Andrew McCabe, the former acting director of the FBI, told 60 Minutes that he ordered the investigation of President Trump to look into whether he may have been acting as an agent of Russia, either knowingly or unwittingly.
McCabe told CBS’ Scott Pelley that he took this move soon after James Comey had been fired in order to ensure the Russian probe could continue. He said in the interview, “I was very concerned that I was able to put the Russia case on absolutely solid ground in an indelible fashion that were I removed quickly or reassigned or fired, that the case could not be closed or vanish in the night without a trace.”
McCabe was fired by then-Attorney General Jeff Sessions in March of 2018, after he was accused of allowing an aide to talk to the media about an investigation into the Clinton Foundation.
This happened right before he would have been eligible for early retirement at the age of 50. One of the questions asked at the time was whether McCabe would still receive his government pension. The short answer is yes, he will still get his pension, but McCabe lost out on early retirement benefits and an extra annuity.
Here’s what you need to know.
Federal Law Enforcement Officials Are Eligible to Begin Receiving Retirement Benefits at Age 50 Unless They Are Removed From Their Job For Cause
Certain jobs within the federal government mandate retirement earlier than the private sector due to the physical demands of the job. The Congressional Research Service explains:
“In general, law enforcement personnel are subject to mandatory retirement at age 57, or as soon as 20 years of service have been completed after age 57. The maximum age of entry, which is intended to ensure full retirement benefits upon reaching mandatory retirement age, is typically age 37. Under both CSRS and FERS, law enforcement personnel are eligible for their enhanced benefits at the age of 50 provided they have completed the minimum requirement of 20 years of service.”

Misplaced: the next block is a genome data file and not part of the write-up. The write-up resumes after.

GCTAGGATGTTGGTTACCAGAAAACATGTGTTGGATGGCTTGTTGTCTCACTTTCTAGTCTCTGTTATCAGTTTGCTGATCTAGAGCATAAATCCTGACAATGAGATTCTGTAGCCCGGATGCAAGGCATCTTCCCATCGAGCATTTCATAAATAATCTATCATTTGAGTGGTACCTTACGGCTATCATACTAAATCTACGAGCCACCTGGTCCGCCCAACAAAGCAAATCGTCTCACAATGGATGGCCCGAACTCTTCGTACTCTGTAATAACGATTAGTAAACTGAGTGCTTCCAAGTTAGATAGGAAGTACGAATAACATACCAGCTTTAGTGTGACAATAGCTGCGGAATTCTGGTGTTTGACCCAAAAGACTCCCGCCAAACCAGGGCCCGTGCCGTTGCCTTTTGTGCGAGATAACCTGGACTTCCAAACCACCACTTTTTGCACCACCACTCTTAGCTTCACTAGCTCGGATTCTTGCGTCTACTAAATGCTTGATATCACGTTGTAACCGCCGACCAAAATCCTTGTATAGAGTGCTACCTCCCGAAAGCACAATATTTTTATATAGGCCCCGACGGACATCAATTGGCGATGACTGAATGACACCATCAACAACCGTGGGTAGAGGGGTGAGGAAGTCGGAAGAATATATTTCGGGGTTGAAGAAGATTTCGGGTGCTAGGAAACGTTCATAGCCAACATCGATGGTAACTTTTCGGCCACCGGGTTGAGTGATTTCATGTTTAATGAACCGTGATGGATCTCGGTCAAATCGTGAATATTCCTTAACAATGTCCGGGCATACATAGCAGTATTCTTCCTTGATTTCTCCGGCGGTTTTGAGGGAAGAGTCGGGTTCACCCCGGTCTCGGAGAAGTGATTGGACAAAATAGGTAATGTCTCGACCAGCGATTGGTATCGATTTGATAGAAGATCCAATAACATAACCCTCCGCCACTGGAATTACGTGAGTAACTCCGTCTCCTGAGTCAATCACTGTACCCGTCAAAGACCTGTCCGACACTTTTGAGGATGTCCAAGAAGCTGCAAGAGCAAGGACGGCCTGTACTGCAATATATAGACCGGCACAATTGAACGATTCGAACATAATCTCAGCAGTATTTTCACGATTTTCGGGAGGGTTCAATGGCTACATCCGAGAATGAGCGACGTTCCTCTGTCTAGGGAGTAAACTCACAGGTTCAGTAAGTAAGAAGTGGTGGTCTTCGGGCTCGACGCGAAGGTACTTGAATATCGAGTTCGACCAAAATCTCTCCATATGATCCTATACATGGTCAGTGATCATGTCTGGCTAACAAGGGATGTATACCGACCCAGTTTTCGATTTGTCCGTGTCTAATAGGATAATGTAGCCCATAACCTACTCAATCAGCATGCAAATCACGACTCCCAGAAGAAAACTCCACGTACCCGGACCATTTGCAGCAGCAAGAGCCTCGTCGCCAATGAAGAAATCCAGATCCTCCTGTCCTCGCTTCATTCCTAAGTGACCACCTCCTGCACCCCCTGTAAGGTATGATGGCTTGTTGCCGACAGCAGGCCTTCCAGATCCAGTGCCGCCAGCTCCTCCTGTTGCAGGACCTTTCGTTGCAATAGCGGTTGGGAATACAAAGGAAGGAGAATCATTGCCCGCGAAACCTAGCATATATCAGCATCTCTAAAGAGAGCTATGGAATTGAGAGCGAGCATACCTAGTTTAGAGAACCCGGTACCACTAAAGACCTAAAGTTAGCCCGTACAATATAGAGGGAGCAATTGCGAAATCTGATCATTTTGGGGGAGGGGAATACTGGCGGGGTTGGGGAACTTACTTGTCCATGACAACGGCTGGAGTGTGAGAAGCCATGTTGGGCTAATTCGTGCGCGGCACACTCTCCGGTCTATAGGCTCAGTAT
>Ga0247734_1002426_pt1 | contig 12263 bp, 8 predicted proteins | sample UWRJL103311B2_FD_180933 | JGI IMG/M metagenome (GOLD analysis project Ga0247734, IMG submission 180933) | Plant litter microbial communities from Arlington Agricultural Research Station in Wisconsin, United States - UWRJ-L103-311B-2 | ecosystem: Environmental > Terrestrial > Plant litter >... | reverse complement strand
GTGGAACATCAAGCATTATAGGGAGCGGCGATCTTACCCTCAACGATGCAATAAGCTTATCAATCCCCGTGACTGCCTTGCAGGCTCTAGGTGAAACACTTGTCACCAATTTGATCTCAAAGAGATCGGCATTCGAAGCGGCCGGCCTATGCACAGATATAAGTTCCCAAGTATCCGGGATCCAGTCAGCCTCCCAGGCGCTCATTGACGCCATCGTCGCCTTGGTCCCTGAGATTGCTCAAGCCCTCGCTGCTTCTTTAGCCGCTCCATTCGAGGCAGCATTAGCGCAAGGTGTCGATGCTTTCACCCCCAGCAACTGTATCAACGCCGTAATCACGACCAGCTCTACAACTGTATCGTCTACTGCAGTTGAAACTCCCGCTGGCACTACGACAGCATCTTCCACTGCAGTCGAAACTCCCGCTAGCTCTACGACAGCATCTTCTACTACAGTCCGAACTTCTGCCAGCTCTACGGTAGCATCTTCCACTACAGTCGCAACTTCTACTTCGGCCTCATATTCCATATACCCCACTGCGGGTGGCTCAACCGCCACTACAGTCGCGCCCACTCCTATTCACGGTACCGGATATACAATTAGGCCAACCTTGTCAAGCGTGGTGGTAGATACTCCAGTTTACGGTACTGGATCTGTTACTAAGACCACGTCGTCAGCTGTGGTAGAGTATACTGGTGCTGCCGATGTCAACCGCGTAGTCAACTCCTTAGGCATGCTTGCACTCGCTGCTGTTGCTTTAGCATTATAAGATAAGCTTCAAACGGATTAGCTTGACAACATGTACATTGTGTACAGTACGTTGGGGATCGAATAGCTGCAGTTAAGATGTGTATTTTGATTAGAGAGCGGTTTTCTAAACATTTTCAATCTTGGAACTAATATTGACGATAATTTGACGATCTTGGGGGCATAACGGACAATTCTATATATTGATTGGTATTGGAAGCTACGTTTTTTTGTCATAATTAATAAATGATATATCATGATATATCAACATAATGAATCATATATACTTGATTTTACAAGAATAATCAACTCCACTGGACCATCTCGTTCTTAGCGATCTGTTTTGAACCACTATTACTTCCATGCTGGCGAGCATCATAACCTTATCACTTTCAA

McCabe began working for the FBI in 1996. The Research Service also explains that law enforcement officials receive an annuity as part of their pension plan.
“Under both CSRS and FERS, the date an employee is eligible to retire and receive an annuity depends on his or her age and years of service. As described above, to provide quality law enforcement services, and in consideration of the physical and psychological demands imposed on law enforcement personnel, Congress has deemed it necessary to maintain a young and vigorous workforce. For that reason Congress has made provisions for a mandatory retirement age and, subsequently, a maximum age of entry for law enforcement personnel. Law enforcement personnel may be eligible for enhanced benefits after achieving the minimum retirement age and years of service.”
For the annuity calculation, the salary used is the average of the highest three consecutive years of base pay. The pension for a general federal employee is “Years of Service × High-Three Salary × Accrual Rate.” The formula used to calculate annuity for law enforcement personnel is:
“FERS Annual Pension = [Years of Service (not exceeding 20 years) × High-Three Salary × 0.017] + [Years of Service (exceeding 20) × High-Three Salary ×0.01]”
A law enforcement officer is eligible to receive an annuity at the age of 50 after completing at least 20 years of service, “except by removal for cause on charges of misconduct or delinquency.” McCabe would not be eligible for that extra annuity due to the nature of his firing.
McCabe Will Still Receive His Government Pension
As referenced above, Andrew McCabe began working for the FBI in 1996. That means he would have been paying into the Federal Employees Retirement System for 22 years. He is still eligible to receive a pension for his two decades of service.
Based on the rules of the Federal Employees Retirement System, McCabe would be able to begin receiving pension payments just before his 57th birthday, which is the Minimum Retirement Age. He could also choose to wait until age 62.
McCabe may still receive an annuity, but likely at a lower rate due to his firing. The Congressional Research Service explains that “Law enforcement personnel in FERS accrue benefits at the rate of 1.7% per year for the first 20 years of service and 1% per year for each year thereafter.” CNN reported in March of 2018 that McCabe may have lost out on that enhanced rate when calculating his pension.
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